Acute supplementation of Panax ginseng (PG) is known not to impose any significant effect on endurance performance of recreational Malaysian runners, while caffeine augments the ergogenic property of some herbs. The present study was aimed to examine the effects of acute supplementation of caffeine and PG on endurance running performance in a hot and humid condition. Nine heat adapted Malaysian recreational runners (age : 25.4 ± 6.9 years, body mass : 57.6 ± 8.4 kg; body height : 168.3 ± 7.6 cm) ingested either placebo or combined dose of 5 mg x kg(-1) of body weight of caffeine and 200 mg of PG one hour before the running on treadmill at 70% of VO2(max) in this placebo-controlled double blind randomised study in a laboratory environment of 31 degrees C and 70% relative humidity. They drank 3 ml x kg(-1) of body weight of cool water every 20 minutes during the exercise to prevent dehydration. Blood samples were withdrawn and oxygen uptake was recorded every 20 minutes while heart rate, core body temperature, skin temperature and ratings of perceived exertion (RPE) were recorded every 10 minutes during the trials. Endurance time was significantly different (P < 0.05) between experimental and placebo trials. Heart rate, skin temperature, core body temperature, oxygen uptake, RPE, plasma insulin, glucose, free fatty acid and lactate levels during the endurance exercise did not show any significant difference between the trials. Thus, we conclude that combined and acute supplementation of caffeine and PG in the said doses improved the endurance running performance of the heat-adapted male recreational runners.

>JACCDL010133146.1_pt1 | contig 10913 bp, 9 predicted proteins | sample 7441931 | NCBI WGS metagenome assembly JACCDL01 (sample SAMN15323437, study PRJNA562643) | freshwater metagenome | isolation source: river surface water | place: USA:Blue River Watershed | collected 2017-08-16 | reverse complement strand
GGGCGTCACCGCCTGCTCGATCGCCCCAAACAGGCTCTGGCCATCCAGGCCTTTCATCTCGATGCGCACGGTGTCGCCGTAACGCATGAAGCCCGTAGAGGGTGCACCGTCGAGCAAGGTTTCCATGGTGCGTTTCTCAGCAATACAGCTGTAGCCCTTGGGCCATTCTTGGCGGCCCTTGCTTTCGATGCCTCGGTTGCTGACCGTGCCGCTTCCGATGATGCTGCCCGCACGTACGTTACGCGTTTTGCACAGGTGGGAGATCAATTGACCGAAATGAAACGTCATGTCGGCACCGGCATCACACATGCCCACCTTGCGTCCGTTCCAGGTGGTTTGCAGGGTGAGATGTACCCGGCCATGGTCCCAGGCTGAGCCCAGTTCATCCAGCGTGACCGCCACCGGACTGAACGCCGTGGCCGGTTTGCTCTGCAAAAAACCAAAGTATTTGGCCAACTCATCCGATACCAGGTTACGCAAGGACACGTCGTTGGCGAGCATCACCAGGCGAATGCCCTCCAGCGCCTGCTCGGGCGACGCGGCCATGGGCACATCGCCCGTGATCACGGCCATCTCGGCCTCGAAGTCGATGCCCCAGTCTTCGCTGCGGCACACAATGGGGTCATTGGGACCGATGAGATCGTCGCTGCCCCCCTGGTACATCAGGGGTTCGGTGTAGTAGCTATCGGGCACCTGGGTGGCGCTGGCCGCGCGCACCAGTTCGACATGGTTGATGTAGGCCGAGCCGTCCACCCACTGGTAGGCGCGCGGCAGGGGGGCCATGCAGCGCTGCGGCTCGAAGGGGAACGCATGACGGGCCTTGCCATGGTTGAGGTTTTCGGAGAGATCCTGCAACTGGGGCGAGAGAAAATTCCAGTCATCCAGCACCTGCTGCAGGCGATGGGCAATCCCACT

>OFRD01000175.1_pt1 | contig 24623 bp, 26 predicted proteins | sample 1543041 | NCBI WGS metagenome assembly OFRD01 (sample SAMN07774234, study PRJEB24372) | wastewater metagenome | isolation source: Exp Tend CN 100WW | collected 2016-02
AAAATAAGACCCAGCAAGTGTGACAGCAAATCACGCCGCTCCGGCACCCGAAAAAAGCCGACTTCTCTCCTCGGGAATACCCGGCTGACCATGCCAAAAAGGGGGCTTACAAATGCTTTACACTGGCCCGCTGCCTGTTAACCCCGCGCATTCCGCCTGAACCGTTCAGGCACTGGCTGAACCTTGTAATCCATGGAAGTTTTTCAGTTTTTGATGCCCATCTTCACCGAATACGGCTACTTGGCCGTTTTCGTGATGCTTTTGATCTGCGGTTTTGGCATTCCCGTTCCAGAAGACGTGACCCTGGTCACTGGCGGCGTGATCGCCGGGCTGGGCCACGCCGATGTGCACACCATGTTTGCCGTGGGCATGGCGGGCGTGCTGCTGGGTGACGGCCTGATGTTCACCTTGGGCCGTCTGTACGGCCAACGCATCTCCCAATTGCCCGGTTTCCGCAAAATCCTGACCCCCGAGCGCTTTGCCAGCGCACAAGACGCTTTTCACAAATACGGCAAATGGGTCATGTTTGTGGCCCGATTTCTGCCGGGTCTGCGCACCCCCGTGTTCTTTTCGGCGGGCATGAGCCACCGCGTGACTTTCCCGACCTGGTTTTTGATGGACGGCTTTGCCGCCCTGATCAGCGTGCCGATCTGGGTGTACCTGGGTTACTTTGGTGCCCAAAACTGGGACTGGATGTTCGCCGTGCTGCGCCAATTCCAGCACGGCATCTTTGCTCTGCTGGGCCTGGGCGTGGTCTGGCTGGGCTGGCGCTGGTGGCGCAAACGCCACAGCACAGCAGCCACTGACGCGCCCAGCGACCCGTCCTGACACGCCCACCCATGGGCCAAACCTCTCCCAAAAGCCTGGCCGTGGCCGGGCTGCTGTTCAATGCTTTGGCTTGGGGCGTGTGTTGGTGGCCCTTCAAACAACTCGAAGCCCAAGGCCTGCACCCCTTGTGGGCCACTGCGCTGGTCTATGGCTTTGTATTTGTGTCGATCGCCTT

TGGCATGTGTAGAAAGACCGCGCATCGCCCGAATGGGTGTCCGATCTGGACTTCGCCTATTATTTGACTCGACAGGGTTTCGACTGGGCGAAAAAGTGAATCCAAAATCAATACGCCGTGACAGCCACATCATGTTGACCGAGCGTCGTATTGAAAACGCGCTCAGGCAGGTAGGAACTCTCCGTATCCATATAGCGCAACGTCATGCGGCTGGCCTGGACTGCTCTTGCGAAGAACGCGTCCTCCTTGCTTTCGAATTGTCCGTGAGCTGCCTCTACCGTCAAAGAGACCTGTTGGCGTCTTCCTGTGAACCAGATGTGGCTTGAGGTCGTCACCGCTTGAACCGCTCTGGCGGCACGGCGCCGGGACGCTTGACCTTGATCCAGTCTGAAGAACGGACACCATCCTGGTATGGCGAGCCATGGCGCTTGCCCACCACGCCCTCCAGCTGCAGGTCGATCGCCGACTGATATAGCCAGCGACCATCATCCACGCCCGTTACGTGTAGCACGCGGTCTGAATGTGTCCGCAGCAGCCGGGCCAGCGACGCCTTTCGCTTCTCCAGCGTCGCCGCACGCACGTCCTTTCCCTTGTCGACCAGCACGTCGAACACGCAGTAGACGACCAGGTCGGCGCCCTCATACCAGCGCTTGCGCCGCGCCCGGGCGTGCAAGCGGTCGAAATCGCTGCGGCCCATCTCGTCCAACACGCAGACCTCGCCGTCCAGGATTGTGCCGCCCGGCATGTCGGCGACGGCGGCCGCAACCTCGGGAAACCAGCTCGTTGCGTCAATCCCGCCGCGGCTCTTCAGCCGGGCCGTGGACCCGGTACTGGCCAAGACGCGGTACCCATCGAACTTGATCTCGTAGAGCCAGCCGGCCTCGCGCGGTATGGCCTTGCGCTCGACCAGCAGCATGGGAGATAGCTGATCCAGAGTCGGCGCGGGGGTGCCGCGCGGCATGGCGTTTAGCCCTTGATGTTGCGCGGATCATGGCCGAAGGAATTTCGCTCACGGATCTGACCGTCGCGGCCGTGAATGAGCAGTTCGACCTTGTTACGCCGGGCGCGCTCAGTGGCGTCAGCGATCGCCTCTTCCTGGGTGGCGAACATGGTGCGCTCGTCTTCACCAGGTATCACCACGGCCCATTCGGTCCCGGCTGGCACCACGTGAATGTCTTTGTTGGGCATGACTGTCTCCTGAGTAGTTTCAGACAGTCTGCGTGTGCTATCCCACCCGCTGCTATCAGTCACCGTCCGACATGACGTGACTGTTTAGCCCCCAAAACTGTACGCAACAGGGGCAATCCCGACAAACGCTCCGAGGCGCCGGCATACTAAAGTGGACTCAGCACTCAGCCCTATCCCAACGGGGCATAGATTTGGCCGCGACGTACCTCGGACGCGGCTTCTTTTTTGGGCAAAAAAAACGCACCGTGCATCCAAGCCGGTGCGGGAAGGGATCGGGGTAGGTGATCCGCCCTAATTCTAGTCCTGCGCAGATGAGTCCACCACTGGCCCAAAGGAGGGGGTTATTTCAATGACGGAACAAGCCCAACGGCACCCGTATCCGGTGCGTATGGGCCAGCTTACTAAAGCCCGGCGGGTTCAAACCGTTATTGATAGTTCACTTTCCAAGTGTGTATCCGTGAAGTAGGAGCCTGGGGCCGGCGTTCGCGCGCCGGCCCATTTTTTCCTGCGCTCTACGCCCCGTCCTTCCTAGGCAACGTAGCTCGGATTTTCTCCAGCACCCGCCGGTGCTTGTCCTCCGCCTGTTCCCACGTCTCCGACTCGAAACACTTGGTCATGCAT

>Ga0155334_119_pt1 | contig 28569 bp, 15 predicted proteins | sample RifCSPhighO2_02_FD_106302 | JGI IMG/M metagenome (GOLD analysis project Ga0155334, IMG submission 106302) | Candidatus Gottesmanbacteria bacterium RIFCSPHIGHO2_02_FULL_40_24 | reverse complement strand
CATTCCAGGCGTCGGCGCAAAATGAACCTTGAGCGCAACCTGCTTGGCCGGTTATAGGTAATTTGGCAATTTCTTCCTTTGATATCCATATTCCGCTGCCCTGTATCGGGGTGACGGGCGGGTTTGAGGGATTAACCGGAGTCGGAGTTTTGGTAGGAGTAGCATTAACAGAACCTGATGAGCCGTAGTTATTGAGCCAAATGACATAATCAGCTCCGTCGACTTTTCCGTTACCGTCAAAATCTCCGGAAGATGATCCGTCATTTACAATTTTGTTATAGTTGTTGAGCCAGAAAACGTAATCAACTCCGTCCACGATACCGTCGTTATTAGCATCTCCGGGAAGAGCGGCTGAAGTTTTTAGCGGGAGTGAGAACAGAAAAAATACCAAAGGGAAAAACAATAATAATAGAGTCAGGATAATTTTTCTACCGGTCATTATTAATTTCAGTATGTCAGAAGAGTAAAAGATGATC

The purpose of this study was to investigate the prevalence of body part symptoms and sources of injury/discomfort among workers in a car tyre service centre. Questionnaire survey and interview session were used to identify the level of body discomfort areas and sources of injury or discomfort. From questionnaire survey findings, 12 of respondents have body discomfort in the neck (66.7%%), shoulder (83.3%), elbow/forearm (75%), hand/wrist (91.7%), knee (58.3%), lower leg (75%), ankle/foot (33%) and lower back (30%). The main sources of injury/discomfort in the workplace were poor body posture (75%), bending the back (75%), highly repetitive motions (75%), lifting heavy objects (83.3%), the long-term standing (66.7%), long-term squatting (58.3%), bending the neck (66.7%) and high hand force (58.3%). About 50% reported that poor workplace design also contributed to injury while 41.7% mentioned the use of hand tools. To address modifying the ergonomic hazards, engineering controls and administrative controls can be used. The study will be useful to ergonomists, researchers, consultants, workshop managers, maintenance workers and others concerned with identifying body part symptoms and sources of injury/discomfort at the workplace.
This study presents a comparison of the anthropometric characteristics of 241 Malaysian and 646 Saudi Arabian males aged 20 to 30 years. The mean values, standard deviation (SD), and 5th and 95th percentile values of 26 measurements and 22 proportions of each group were given. The results showed that there were significant differences in a number of body dimensions between these populations, except for eye height and elbow height (standing) and height, eye height, shoulder height, and elbow height (sitting). These results are important for the ergonomic design of workstations, personal protective equipment, tools, interface systems and furniture: The presented data may be useful for providing a safer, more productive and user-friendly workplace for Malaysian and Saudi Arabian populations.